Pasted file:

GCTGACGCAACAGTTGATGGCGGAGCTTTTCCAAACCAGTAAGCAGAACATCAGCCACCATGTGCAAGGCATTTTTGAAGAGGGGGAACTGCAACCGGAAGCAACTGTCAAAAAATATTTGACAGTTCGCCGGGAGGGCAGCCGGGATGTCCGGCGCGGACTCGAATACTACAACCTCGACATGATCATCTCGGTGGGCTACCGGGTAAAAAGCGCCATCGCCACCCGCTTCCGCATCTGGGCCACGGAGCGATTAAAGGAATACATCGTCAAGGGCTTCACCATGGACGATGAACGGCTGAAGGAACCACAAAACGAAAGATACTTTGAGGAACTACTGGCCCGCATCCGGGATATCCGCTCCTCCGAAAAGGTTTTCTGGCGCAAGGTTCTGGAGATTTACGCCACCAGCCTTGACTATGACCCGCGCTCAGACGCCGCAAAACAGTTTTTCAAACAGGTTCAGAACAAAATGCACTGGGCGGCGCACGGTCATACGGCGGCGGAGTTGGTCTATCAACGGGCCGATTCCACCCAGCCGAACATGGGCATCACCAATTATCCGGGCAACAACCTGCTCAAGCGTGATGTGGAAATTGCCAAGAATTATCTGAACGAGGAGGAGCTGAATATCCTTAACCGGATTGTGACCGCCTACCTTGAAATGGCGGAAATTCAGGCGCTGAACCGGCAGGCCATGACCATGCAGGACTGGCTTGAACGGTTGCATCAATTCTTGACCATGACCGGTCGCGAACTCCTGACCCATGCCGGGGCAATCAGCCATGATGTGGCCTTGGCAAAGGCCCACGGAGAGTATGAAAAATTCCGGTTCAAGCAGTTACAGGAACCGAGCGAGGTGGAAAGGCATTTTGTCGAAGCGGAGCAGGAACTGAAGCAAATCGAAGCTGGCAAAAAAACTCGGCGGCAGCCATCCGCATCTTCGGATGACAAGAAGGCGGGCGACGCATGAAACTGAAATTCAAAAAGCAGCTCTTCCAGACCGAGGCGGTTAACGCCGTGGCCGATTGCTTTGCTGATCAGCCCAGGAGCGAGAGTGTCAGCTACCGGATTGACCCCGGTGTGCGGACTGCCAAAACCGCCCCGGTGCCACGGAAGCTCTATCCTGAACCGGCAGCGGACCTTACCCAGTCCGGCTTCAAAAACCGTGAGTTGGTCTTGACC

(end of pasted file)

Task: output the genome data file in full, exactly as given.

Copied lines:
GCTGACGCAACAGTTGATGGCGGAGCTTTTCCAAACCAGTAAGCAGAACATCAGCCACCATGTGCAAGGCATTTTTGAAGAGGGGGAACTGCAACCGGAAGCAACTGTCAAAAAATATTTGACAGTTCGCCGGGAGGGCAGCCGGGATGTCCGGCGCGGACTCGAATACTACAACCTCGACATGATCATCTCGGTGGGCTACCGGGTAAAAAGCGCCATCGCCACCCGCTTCCGCATCTGGGCCACGGAGCGATTAAAGGAATACATCGTCAAGGGCTTCACCATGGACGATGAACGGCTGAAGGAACCACAAAACGAAAGATACTTTGAGGAACTACTGGCCCGCATCCGGGATATCCGCTCCTCCGAAAAGGTTTTCTGGCGCAAGGTTCTGGAGATTTACGCCACCAGCCTTGACTATGACCCGCGCTCAGACGCCGCAAAACAGTTTTTCAAACAGGTTCAGAACAAAATGCACTGGGCGGCGCACGGTCATACGGCGGCGGAGTTGGTCTATCAACGGGCCGATTCCACCCAGCCGAACATGGGCATCACCAATTATCCGGGCAACAACCTGCTCAAGCGTGATGTGGAAATTGCCAAGAATTATCTGAACGAGGAGGAGCTGAATATCCTTAACCGGATTGTGACCGCCTACCTTGAAATGGCGGAAATTCAGGCGCTGAACCGGCAGGCCATGACCATGCAGGACTGGCTTGAACGGTTGCATCAATTCTTGACCATGACCGGTCGCGAACTCCTGACCCATGCCGGGGCAATCAGCCATGATGTGGCCTTGGCAAAGGCCCACGGAGAGTATGAAAAATTCCGGTTCAAGCAGTTACAGGAACCGAGCGAGGTGGAAAGGCATTTTGTCGAAGCGGAGCAGGAACTGAAGCAAATCGAAGCTGGCAAAAAAACTCGGCGGCAGCCATCCGCATCTTCGGATGACAAGAAGGCGGGCGACGCATGAAACTGAAATTCAAAAAGCAGCTCTTCCAGACCGAGGCGGTTAACGCCGTGGCCGATTGCTTTGCTGATCAGCCCAGGAGCGAGAGTGTCAGCTACCGGATTGACCCCGGTGTGCGGACTGCCAAAACCGCCCCGGTGCCACGGAAGCTCTATCCTGAACCGGCAGCGGACCTTACCCAGTCCGGCTTCAAAAACCGTGAGTTGGTCTTGACC